Mediation with a lawyer-mediator does not have to be done on a compressed timeline of one day or two consecutive days. It may be a series of meetings of two or three hours each spread out over several weeks or longer, if needed, for the parties to obtain necessary information or to meet with counsel or experts to consider offers or formulate counteroffers in a more relaxed setting. If requested, though, lawyer-mediators can also use the same format as judge-mediators, having all-day mediations with counsel present.
Many lawyer-mediators are comfortable mediating with the parties alone or with counsel present. Lawyer-mediators are accustomed to meeting directly with parties whereas a retired judge, by nature of being on the bench, has not had the same opportunity for direct contact with parties other than asking clarifying questions or directing a party on how to answer a question. Lawyer-mediators, as a result of interacting with clients on a daily basis, have honed their skills of listening, empathy, creative thinking and problem solving. This is not to say that judge-mediators do not have these skills, but judges are required to strictly adhere to a set of rules and manner of conduct in a courtroom, often communicating in a very formal manner and limiting their resolutions to what the law permits.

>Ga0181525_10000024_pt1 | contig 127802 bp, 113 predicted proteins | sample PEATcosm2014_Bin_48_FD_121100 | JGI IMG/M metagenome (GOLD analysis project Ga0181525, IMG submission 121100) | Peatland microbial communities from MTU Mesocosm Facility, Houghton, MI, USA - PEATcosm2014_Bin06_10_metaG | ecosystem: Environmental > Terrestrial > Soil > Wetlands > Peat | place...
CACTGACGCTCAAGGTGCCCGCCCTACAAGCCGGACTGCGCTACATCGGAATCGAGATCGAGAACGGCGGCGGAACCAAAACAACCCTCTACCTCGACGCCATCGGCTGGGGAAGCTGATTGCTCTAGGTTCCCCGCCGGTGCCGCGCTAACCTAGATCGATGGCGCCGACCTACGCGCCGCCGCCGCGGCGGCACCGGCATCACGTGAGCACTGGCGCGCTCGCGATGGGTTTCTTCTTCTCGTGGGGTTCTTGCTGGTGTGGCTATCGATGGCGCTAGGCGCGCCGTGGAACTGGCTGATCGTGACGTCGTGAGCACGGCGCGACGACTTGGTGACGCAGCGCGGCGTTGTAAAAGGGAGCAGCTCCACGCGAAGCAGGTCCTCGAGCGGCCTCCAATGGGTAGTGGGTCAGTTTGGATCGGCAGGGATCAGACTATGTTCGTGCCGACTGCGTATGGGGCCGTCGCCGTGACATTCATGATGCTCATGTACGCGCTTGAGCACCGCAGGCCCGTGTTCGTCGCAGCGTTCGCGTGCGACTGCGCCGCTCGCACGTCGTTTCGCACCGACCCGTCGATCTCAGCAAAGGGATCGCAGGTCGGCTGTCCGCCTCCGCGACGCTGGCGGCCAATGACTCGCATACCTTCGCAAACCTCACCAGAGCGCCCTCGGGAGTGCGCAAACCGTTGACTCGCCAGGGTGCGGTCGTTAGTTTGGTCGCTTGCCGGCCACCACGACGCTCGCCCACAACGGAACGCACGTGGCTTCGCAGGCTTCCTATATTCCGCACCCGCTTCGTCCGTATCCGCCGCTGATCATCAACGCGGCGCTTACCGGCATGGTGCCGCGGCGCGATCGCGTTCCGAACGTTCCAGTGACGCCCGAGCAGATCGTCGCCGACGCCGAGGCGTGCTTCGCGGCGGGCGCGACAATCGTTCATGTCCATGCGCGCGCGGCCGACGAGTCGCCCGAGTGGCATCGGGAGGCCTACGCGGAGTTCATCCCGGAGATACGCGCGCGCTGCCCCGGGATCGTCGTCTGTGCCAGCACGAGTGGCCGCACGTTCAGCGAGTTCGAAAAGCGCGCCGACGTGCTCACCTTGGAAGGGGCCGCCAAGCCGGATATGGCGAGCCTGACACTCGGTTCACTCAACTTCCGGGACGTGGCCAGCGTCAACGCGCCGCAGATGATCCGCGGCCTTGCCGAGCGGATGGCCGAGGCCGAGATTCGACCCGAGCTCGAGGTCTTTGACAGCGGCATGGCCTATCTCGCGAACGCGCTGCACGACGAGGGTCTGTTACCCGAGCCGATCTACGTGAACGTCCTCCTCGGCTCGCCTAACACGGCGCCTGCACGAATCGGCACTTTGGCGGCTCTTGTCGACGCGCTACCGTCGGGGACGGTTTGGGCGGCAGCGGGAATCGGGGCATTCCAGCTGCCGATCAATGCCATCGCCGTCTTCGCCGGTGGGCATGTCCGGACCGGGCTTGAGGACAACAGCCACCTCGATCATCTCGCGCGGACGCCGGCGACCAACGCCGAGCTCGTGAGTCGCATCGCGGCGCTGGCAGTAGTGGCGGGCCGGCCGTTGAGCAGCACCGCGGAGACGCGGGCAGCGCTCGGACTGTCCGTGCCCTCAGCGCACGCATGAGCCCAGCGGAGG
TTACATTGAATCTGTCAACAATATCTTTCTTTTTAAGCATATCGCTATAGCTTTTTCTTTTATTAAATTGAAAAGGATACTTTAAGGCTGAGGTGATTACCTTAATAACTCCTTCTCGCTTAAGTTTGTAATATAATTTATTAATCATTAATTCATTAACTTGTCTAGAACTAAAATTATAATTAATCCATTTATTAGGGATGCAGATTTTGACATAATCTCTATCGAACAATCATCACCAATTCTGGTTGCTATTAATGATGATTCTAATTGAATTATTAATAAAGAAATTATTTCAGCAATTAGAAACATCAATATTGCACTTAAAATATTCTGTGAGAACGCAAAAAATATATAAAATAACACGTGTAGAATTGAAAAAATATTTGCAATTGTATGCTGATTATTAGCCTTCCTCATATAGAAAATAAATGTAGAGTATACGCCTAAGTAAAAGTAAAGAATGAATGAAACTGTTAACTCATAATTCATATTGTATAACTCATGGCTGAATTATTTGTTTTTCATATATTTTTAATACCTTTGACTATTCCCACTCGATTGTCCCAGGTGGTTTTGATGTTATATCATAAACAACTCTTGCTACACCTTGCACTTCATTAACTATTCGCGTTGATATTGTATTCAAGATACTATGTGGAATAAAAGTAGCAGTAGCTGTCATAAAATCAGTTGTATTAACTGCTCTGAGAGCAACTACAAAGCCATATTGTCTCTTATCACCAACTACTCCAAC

Many family lawyers are accustomed to the judge-mediator style of shuttle diplomacy and may be uncomfortable being in the same room for an extended time with the mediator, the parties and opposing counsel. There are, however, several advantages to the parties and their counsel remaining together, at least for some significant time, while mediating.